The fast pace of change in technology means any delay in making choices related to a particular technology can put you behind. Avoiding a decision is not a good tactic, but waiting can be part of a strategic business decision.

How can we have it both ways? After all, isn’t waiting the same thing as avoiding making a decision? In fact, it isn’t.  Avoiding a decision is a passive act. You are allowing things to happen around you without an active response.  Waiting can and should be the result of care and consideration.

I like to think in terms of “active waiting.” We’ve heard the term active listening. When someone is talking, we give them a little feedback to show interest. Active waiting should be a process where we check in from time to time to see how things are progressing along our decision timeline. That’s what makes waiting a strategic choice.

Here’s how it can work in a business context. There is a new or evolving technology which can offer some capabilities that would enhance our business or improve productivity. The cost of entry is still a little high, and that means the return on investment (ROI) can be drawn out. We don’t need an instant ROI, but it isn’t clear how long it might take to break even.

There are also some questions related to the technology and its compatibility with current systems. Can it be integrated easily (backward compatibility), and what implications are there for some of the older components that need to interface with the new technology? Think Windows XP. You have tools that worked well under Windows XP, but will not be supported by Windows 10. If you have to replace those tools, it puts more pressure on your bottom line, and it is really part of the ROI calculation for the new technology.

How do we actively wait?  There are three issues raised in this example.  

Price – It’s easy to watch the pricing on a new tool or technology. At the same time, we should be looking at our operations and the basic assumptions that made up the ROI calculation. There can be movement on either or both ends of this equation that yield a different result and signal it’s time to make the move to the new technology. Declining productivity or escalating maintenance costs resulting from the use of the older tools are just as important to the calculation as a 10 percent price drop.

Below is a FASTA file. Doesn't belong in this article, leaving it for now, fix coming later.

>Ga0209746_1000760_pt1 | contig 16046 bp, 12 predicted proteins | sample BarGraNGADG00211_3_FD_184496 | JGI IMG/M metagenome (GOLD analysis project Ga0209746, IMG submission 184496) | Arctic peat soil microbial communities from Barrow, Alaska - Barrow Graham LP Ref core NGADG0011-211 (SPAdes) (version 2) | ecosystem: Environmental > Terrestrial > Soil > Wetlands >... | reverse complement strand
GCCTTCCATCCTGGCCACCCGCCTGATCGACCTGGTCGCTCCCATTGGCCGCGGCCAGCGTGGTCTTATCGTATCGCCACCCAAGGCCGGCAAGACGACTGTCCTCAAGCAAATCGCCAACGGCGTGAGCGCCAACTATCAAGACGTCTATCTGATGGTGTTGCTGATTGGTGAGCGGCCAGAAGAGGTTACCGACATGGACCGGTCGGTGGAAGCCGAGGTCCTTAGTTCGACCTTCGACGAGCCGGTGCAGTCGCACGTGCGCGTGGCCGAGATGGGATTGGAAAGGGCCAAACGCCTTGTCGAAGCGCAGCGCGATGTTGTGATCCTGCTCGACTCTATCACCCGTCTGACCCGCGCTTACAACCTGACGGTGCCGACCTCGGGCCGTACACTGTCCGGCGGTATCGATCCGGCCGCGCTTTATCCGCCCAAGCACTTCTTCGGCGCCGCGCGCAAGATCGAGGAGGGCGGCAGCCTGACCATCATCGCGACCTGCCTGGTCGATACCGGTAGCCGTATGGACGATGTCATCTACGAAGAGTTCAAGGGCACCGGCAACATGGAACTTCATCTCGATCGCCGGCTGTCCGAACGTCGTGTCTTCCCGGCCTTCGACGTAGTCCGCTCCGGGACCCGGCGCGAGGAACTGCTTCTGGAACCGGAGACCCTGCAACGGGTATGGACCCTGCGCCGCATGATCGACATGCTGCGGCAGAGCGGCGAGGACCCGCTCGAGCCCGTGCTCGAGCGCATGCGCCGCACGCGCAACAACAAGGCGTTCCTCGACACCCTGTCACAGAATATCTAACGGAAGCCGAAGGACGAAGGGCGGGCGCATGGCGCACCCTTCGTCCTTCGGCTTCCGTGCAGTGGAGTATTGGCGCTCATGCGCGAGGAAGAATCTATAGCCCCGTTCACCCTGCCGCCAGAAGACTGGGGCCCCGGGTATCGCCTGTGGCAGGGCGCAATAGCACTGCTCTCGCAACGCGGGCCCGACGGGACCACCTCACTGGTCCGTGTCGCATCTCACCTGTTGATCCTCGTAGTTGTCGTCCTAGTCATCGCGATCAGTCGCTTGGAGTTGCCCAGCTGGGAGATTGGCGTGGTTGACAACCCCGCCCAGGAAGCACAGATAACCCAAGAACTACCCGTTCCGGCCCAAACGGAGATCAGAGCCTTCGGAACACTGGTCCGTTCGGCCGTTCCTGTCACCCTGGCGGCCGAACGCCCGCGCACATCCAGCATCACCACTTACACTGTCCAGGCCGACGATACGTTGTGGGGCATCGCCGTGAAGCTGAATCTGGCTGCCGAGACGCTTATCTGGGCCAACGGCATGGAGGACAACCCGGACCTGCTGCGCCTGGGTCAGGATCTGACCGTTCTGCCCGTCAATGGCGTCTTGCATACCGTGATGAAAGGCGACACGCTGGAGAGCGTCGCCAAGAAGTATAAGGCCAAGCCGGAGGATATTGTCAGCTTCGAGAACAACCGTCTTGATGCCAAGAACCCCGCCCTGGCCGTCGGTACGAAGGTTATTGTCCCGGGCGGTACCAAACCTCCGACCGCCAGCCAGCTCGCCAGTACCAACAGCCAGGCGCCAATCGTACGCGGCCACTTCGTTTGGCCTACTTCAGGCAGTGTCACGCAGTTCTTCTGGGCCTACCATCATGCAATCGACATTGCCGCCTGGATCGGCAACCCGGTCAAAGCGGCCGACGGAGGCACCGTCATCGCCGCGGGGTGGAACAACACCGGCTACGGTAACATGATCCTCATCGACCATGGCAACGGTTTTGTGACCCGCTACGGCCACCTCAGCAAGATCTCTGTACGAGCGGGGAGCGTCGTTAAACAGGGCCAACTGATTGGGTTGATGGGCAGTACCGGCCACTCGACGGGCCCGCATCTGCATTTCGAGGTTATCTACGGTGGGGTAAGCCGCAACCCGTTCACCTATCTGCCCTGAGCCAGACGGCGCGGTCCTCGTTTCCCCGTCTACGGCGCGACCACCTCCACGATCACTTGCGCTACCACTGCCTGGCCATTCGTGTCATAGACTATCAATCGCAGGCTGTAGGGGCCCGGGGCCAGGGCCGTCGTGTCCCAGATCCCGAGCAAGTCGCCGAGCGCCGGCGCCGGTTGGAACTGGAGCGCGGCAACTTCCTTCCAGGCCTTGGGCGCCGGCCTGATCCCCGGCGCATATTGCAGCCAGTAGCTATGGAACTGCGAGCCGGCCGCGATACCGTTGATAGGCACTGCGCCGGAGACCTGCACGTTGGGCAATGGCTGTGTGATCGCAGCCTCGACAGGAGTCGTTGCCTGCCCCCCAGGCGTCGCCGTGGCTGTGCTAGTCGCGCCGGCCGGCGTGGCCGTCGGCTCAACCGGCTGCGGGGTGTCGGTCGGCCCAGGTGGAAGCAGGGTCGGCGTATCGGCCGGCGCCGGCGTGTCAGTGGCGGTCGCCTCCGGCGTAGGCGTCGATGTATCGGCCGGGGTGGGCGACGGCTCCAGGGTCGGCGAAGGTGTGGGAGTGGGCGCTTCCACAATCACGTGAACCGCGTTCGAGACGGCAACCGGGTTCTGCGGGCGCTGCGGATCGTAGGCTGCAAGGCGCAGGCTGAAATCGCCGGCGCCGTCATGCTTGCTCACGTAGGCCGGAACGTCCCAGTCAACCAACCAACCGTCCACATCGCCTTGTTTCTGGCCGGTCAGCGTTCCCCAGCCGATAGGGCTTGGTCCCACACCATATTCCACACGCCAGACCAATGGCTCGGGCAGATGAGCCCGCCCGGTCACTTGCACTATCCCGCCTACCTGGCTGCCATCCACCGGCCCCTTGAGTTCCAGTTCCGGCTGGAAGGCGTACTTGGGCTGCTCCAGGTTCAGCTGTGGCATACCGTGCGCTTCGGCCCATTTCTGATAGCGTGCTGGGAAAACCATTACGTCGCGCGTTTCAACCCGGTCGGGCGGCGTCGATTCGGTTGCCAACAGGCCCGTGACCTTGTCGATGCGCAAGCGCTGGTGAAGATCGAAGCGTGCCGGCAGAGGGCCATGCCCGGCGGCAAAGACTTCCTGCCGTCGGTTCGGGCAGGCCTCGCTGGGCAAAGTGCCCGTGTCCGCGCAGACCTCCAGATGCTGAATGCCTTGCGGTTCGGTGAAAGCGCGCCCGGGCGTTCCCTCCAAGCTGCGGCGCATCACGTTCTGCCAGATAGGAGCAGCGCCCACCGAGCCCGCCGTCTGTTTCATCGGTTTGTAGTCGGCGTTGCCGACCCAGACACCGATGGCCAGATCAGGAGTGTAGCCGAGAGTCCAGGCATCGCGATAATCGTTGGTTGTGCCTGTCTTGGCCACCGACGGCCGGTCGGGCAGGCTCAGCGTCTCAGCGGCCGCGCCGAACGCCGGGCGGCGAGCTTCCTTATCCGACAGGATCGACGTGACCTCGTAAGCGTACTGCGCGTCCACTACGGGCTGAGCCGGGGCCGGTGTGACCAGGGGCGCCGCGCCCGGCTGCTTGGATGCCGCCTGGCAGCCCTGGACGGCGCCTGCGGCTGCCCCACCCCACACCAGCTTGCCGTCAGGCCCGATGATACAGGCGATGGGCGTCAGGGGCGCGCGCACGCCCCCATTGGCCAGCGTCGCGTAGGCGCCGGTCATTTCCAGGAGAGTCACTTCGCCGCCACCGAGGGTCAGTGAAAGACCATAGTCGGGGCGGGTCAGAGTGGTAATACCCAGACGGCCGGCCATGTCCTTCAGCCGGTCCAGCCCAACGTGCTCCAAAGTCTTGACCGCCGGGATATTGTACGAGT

Integration – What is the experience of early adopters? Did they have a smooth transition, and if so, what was needed to ensure that outcome? If there have been documented issues, what patches or workarounds are being employed? Is the technology supplier releasing updates that address the problems or improve the integration process?

Compatibility – Similar to the integration scenario, are the issues of compatibility with other tools being addressed?  If those tools won’t be seeing upgrades, what are the alternatives? It may be time to consider expanding the capital investment plans to include replacement tools for those that are becoming obsolete. This might be a factor regardless of whether the new technology is being acquired first or if it will follow the tool upgrades.

This is obviously an over-simplified discussion, but it points to how active waiting can be beneficial. The “active” part is what is important. That’s how you know when the factors that led to the decision to wait have shifted and you’ve reached the optimal time to act. Remember, it isn’t just the technology you are considering that is moving and changing, the environment around it and your own business are also shifting and changing. So, keep an eye on your decisions and know when it is the right time to change or modify them.